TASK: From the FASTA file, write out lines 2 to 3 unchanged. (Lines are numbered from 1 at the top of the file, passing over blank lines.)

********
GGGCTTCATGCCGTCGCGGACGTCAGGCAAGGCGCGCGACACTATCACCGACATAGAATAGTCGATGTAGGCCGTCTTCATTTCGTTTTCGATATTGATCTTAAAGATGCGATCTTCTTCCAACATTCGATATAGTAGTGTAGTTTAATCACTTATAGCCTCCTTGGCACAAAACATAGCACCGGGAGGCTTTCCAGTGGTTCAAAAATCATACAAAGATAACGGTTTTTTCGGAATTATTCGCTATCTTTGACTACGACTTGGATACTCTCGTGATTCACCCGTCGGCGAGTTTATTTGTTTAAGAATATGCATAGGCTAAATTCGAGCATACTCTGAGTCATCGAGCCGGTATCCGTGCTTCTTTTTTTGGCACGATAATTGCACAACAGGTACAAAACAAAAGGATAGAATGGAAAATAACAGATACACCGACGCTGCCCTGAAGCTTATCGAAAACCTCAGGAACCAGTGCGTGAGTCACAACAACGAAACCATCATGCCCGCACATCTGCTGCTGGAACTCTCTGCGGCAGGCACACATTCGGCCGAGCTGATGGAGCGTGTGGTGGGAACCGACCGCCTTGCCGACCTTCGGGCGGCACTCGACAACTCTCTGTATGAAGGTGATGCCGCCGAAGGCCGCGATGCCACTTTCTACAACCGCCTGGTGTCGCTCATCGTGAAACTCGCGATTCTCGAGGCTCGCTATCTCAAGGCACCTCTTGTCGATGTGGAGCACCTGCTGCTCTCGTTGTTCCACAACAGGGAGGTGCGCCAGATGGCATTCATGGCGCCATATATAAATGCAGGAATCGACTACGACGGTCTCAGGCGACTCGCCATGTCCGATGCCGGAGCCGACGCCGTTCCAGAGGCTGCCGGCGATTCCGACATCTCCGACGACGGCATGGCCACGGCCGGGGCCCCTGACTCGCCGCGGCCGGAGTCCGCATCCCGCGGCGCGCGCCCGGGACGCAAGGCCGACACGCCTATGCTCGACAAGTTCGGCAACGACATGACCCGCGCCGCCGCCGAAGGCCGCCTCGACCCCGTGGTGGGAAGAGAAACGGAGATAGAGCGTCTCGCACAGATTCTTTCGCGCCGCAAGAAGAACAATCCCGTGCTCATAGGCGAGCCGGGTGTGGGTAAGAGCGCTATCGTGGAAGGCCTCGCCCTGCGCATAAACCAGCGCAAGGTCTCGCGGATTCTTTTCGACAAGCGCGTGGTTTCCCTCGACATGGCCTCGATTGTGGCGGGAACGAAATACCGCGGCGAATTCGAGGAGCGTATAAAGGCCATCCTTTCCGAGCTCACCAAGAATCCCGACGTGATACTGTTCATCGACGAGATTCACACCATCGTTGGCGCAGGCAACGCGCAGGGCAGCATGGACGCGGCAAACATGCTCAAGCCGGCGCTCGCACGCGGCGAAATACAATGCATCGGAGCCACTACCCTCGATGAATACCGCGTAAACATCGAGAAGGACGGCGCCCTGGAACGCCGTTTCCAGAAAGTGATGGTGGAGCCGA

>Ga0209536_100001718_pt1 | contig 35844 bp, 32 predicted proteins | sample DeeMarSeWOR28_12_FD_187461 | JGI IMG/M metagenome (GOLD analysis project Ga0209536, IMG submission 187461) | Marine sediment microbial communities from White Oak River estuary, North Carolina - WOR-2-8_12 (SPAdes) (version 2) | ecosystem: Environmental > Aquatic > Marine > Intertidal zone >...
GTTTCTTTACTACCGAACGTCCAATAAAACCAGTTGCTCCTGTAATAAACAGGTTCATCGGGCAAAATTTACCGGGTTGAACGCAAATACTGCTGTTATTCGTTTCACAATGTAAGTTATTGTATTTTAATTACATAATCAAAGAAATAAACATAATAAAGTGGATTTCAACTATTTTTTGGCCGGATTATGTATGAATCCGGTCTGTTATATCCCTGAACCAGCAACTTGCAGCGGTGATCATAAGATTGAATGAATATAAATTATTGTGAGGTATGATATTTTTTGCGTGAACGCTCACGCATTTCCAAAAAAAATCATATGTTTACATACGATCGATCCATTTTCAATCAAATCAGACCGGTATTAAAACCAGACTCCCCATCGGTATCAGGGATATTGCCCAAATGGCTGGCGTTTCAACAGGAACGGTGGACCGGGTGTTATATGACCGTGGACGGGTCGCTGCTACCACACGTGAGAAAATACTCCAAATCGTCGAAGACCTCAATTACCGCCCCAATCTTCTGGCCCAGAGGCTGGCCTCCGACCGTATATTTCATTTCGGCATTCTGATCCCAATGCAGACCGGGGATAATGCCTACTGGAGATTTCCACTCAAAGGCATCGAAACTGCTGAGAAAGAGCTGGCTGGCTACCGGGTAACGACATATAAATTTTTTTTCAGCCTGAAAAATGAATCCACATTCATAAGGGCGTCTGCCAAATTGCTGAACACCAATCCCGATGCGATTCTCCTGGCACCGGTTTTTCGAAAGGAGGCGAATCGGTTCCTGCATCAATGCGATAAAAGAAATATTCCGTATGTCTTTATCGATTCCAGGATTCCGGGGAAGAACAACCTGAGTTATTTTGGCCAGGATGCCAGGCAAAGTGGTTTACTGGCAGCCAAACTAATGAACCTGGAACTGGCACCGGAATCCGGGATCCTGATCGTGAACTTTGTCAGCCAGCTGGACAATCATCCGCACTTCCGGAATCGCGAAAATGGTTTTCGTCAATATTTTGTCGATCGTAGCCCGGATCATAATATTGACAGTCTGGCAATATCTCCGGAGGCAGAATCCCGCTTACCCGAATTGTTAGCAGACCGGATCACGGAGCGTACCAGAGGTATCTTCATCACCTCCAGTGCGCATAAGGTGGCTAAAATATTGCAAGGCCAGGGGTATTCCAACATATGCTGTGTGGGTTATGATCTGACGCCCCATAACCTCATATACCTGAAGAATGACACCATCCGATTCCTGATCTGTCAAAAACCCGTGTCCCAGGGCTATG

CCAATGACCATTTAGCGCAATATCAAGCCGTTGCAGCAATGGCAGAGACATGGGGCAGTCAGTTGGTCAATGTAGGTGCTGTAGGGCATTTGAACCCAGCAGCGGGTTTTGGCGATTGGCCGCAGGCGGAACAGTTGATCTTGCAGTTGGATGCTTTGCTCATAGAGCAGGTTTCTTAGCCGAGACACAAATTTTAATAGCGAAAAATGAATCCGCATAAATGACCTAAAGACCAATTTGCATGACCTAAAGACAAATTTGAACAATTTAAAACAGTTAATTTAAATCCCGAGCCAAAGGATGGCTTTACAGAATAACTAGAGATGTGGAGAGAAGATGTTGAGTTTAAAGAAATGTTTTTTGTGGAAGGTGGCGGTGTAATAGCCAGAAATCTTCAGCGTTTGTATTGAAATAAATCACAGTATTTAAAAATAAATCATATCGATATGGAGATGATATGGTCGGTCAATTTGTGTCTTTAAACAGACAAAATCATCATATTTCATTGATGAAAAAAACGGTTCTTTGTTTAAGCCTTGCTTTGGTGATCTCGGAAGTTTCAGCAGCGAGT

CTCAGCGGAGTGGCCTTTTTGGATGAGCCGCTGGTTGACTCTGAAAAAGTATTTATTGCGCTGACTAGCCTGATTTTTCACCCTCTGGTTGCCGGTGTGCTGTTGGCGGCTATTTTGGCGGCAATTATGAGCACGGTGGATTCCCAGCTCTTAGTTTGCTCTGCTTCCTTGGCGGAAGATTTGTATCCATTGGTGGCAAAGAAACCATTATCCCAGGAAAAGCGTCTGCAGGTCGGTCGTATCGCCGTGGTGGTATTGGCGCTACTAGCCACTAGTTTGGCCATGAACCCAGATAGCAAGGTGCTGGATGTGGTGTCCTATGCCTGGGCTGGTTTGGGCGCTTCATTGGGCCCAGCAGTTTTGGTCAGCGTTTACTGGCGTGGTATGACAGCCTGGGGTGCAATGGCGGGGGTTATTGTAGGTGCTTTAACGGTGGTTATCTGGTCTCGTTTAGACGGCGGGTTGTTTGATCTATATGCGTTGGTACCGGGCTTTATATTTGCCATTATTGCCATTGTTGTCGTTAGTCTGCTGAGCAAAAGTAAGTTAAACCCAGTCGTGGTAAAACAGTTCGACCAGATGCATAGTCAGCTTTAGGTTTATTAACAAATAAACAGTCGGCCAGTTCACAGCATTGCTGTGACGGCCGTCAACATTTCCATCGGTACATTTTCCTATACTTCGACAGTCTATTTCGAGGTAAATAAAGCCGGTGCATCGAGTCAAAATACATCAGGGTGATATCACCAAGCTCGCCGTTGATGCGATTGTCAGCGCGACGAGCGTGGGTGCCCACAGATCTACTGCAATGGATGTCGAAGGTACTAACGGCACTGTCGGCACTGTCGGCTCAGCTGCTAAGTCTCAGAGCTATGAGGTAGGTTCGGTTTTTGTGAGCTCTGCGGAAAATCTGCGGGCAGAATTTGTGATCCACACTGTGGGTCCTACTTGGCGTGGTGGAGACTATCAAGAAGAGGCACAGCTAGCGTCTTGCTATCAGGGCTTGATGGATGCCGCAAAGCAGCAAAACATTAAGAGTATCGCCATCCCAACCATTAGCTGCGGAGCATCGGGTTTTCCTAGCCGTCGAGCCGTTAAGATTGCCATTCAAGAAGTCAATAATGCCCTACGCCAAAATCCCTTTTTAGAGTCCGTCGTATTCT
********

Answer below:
>Ga0209536_100001718_pt1 | contig 35844 bp, 32 predicted proteins | sample DeeMarSeWOR28_12_FD_187461 | JGI IMG/M metagenome (GOLD analysis project Ga0209536, IMG submission 187461) | Marine sediment microbial communities from White Oak River estuary, North Carolina - WOR-2-8_12 (SPAdes) (version 2) | ecosystem: Environmental > Aquatic > Marine > Intertidal zone >...
GTTTCTTTACTACCGAACGTCCAATAAAACCAGTTGCTCCTGTAATAAACAGGTTCATCGGGCAAAATTTACCGGGTTGAACGCAAATACTGCTGTTATTCGTTTCACAATGTAAGTTATTGTATTTTAATTACATAATCAAAGAAATAAACATAATAAAGTGGATTTCAACTATTTTTTGGCCGGATTATGTATGAATCCGGTCTGTTATATCCCTGAACCAGCAACTTGCAGCGGTGATCATAAGATTGAATGAATATAAATTATTGTGAGGTATGATATTTTTTGCGTGAACGCTCACGCATTTCCAAAAAAAATCATATGTTTACATACGATCGATCCATTTTCAATCAAATCAGACCGGTATTAAAACCAGACTCCCCATCGGTATCAGGGATATTGCCCAAATGGCTGGCGTTTCAACAGGAACGGTGGACCGGGTGTTATATGACCGTGGACGGGTCGCTGCTACCACACGTGAGAAAATACTCCAAATCGTCGAAGACCTCAATTACCGCCCCAATCTTCTGGCCCAGAGGCTGGCCTCCGACCGTATATTTCATTTCGGCATTCTGATCCCAATGCAGACCGGGGATAATGCCTACTGGAGATTTCCACTCAAAGGCATCGAAACTGCTGAGAAAGAGCTGGCTGGCTACCGGGTAACGACATATAAATTTTTTTTCAGCCTGAAAAATGAATCCACATTCATAAGGGCGTCTGCCAAATTGCTGAACACCAATCCCGATGCGATTCTCCTGGCACCGGTTTTTCGAAAGGAGGCGAATCGGTTCCTGCATCAATGCGATAAAAGAAATATTCCGTATGTCTTTATCGATTCCAGGATTCCGGGGAAGAACAACCTGAGTTATTTTGGCCAGGATGCCAGGCAAAGTGGTTTACTGGCAGCCAAACTAATGAACCTGGAACTGGCACCGGAATCCGGGATCCTGATCGTGAACTTTGTCAGCCAGCTGGACAATCATCCGCACTTCCGGAATCGCGAAAATGGTTTTCGTCAATATTTTGTCGATCGTAGCCCGGATCATAATATTGACAGTCTGGCAATATCTCCGGAGGCAGAATCCCGCTTACCCGAATTGTTAGCAGACCGGATCACGGAGCGTACCAGAGGTATCTTCATCACCTCCAGTGCGCATAAGGTGGCTAAAATATTGCAAGGCCAGGGGTATTCCAACATATGCTGTGTGGGTTATGATCTGACGCCCCATAACCTCATATACCTGAAGAATGACACCATCCGATTCCTGATCTGTCAAAAACCCGTGTCCCAGGGCTATG